Are you getting caught in the inheritance tax threshold?

Dafferns Wealth

Average house prices rose by 5.5 per cent in the year to February 2023, according to the latest official figures, taking the average price of a property to £288,000.

That’s £16,000 higher than it had been a year earlier – and this surge in house prices has had wide-ranging consequences, most notably, pricing many people out of buying a property.

But it’s also having a huge impact on those who are already on the property ladder in one area that most homeowners may have overlooked – inheritance tax.

The current inheritance tax threshold is £325,000, so there’s nothing to pay if the value of your estate falls below this amount.

Worryingly, this threshold has remained frozen now for more than a decade – despite soaring house price inflation over this period.

As a result, more and more people are finding themselves liable to pay inheritance tax, which has led to many labelling it a stealth tax.

In fact, the government raised £7.1 billion from inheritance tax during the last financial year, according to HM Revenue and Customs. This is £1 billion more than the amount collected in 2021-22.

These figures will almost certainly reignite the debate about inheritance tax and whether the current system is fair.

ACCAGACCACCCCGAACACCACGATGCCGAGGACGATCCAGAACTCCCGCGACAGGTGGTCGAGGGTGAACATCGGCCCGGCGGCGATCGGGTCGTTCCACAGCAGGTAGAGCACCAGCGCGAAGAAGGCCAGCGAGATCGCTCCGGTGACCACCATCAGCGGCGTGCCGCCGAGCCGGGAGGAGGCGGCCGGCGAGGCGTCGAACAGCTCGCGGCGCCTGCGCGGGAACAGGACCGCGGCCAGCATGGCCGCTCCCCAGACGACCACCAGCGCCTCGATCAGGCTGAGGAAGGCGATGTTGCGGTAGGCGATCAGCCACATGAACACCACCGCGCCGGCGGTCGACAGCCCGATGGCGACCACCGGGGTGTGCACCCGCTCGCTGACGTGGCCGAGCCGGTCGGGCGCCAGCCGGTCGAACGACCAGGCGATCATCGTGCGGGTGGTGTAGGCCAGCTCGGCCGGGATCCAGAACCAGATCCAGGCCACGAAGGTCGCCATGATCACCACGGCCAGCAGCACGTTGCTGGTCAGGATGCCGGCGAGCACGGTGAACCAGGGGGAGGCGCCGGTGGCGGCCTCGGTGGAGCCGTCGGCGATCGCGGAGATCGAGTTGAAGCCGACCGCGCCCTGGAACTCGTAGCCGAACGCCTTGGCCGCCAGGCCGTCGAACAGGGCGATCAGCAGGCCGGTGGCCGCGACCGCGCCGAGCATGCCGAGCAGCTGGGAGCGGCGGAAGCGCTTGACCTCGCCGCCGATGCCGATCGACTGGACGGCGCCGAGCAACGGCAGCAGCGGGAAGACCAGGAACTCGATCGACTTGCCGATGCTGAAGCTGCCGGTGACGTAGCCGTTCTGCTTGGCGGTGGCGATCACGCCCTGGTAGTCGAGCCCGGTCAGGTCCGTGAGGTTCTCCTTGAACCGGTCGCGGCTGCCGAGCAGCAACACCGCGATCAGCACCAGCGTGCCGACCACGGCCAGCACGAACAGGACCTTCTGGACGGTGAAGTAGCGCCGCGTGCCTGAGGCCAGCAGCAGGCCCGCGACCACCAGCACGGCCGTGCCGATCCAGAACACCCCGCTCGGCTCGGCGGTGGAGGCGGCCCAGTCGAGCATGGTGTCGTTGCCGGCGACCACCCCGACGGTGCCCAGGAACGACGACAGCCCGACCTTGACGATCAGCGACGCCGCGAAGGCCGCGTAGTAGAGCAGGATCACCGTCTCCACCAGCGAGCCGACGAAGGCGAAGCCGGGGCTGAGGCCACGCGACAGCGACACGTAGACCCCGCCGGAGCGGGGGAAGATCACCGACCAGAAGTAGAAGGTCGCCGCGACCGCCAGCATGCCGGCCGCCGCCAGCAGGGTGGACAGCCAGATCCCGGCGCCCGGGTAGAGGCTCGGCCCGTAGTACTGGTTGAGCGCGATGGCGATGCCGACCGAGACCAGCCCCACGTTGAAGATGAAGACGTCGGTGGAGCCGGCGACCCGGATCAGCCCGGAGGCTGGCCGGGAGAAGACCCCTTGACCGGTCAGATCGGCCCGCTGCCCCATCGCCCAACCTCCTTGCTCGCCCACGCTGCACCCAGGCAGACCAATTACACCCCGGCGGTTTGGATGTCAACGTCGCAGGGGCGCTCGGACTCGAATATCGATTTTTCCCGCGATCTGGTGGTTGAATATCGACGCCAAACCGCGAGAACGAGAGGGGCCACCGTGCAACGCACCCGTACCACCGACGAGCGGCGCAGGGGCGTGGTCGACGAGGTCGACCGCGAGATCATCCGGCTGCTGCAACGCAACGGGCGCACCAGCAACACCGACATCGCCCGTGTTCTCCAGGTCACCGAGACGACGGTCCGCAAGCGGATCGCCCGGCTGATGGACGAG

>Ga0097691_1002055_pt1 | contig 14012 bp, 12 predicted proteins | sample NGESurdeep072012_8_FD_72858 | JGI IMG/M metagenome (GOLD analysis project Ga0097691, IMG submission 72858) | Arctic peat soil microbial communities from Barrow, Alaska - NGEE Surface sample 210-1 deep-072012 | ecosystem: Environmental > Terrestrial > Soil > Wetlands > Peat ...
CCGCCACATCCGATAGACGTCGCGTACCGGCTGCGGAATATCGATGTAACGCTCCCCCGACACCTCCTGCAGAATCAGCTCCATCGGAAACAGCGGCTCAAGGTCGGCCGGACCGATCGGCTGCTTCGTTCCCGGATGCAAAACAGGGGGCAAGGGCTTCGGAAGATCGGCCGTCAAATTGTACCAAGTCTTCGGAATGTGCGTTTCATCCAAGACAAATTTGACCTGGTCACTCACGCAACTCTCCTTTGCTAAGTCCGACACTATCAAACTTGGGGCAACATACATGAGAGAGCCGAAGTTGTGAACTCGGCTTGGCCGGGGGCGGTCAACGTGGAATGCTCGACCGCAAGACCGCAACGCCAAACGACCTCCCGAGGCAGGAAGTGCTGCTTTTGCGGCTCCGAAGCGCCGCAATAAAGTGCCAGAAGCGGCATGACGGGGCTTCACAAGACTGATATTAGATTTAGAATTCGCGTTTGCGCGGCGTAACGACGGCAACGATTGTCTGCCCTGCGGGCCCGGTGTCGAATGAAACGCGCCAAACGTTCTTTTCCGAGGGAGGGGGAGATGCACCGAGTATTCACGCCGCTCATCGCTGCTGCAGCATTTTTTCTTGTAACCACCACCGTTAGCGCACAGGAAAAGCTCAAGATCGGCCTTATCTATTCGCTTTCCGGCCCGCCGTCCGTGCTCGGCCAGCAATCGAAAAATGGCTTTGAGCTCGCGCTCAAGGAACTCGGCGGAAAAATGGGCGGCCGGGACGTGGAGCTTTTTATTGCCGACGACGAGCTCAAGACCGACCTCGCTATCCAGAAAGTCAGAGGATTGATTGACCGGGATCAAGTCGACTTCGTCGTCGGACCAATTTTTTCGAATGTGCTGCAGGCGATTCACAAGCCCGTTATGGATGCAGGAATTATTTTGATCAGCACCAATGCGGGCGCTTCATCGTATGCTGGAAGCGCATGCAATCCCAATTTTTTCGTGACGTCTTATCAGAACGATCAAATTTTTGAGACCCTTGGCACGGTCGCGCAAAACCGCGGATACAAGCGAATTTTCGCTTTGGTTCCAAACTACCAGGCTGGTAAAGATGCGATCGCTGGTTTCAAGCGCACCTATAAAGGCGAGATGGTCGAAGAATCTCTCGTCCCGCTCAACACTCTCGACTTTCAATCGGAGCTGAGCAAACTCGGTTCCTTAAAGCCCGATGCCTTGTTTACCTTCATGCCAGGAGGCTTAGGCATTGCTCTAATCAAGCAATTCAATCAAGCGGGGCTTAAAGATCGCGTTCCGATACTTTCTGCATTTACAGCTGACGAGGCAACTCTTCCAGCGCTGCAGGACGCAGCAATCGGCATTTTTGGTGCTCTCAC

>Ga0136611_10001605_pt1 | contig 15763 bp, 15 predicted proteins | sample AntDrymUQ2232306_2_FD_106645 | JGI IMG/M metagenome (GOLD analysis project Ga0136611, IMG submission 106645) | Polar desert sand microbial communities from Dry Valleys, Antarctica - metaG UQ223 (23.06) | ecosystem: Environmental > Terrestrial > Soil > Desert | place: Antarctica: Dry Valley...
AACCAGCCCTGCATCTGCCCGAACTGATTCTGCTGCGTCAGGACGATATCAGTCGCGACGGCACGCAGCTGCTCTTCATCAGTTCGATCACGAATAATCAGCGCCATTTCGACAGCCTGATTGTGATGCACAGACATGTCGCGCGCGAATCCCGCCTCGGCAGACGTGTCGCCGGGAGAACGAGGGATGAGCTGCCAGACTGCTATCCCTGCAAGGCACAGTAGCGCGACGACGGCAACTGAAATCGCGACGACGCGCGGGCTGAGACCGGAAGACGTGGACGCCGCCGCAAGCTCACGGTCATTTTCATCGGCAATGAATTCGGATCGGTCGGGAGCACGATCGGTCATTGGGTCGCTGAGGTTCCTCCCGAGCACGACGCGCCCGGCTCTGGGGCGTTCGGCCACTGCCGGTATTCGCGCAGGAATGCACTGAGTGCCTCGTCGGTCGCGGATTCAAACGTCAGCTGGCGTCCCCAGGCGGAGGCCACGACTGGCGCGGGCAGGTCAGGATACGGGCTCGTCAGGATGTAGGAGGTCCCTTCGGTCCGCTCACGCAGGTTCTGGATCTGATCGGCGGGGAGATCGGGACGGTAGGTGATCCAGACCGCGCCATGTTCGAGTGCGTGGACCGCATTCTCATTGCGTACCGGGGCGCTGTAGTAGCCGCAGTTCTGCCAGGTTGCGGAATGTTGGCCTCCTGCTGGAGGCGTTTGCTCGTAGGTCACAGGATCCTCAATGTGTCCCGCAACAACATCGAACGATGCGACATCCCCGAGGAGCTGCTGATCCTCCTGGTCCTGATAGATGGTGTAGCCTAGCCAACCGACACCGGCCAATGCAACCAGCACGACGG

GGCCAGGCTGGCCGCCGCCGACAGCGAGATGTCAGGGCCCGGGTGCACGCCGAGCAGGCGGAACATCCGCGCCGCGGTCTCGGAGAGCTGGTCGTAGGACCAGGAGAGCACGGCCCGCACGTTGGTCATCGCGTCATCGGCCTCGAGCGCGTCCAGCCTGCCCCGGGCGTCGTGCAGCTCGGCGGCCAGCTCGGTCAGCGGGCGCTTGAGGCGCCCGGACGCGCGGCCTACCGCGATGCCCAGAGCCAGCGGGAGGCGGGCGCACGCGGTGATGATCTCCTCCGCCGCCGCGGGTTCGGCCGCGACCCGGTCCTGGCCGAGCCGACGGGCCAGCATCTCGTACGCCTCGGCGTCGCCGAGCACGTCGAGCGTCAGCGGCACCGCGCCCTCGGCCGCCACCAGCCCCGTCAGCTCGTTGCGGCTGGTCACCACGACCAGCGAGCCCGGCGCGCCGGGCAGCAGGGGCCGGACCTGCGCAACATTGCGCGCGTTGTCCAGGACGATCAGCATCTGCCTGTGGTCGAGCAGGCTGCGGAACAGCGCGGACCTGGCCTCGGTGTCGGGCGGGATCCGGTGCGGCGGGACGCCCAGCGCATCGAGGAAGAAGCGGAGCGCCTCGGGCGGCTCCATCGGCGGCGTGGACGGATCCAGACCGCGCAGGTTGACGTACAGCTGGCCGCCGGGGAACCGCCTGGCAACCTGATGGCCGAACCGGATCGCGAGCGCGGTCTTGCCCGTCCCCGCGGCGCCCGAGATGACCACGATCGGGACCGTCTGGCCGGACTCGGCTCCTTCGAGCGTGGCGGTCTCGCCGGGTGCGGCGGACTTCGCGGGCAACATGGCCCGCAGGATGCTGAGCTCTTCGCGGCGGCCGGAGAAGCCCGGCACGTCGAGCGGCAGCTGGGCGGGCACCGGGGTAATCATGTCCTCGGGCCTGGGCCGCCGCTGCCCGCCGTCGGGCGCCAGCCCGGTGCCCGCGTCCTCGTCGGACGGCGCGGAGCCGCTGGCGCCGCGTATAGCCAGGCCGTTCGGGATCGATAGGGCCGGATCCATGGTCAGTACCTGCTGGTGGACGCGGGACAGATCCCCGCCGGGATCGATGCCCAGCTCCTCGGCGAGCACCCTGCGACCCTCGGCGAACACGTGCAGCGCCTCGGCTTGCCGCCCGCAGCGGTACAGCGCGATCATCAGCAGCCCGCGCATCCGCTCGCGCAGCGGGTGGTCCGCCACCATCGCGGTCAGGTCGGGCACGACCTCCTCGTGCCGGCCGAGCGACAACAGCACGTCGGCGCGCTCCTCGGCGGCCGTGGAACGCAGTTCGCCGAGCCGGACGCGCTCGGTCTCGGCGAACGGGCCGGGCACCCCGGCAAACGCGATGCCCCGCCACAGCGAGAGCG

At the same time, they highlight exactly why it’s so important for people to get their finances in order if they wish to avoid getting caught up in the inheritance tax net.

The Treasury has insisted the “vast majority” of estates do not pay inheritance tax, saying that “more than 93 per cent of estates are forecast to have zero inheritance tax liability in the coming years”.

But with inflation remaining high and the inheritance tax threshold staying frozen until at least 2028, how long this line can hold remains to be seen.

For now, those who are concerned about how the rising value of their home might affect their inheritance tax liability should seek professional financial advice.

You’ll undoubtedly want to leave the bulk of your wealth to your loved ones or good causes that mean something to you.

So speaking to a regulated specialist in this field could help you achieve this ambition and not be left paying too much to the state.

Please get in touch with us if you have any questions about how to reduce your inheritance tax bill and we’ll be happy to discuss this with you.

The Financial Conduct Authority does not regulate Inheritance Tax Planning.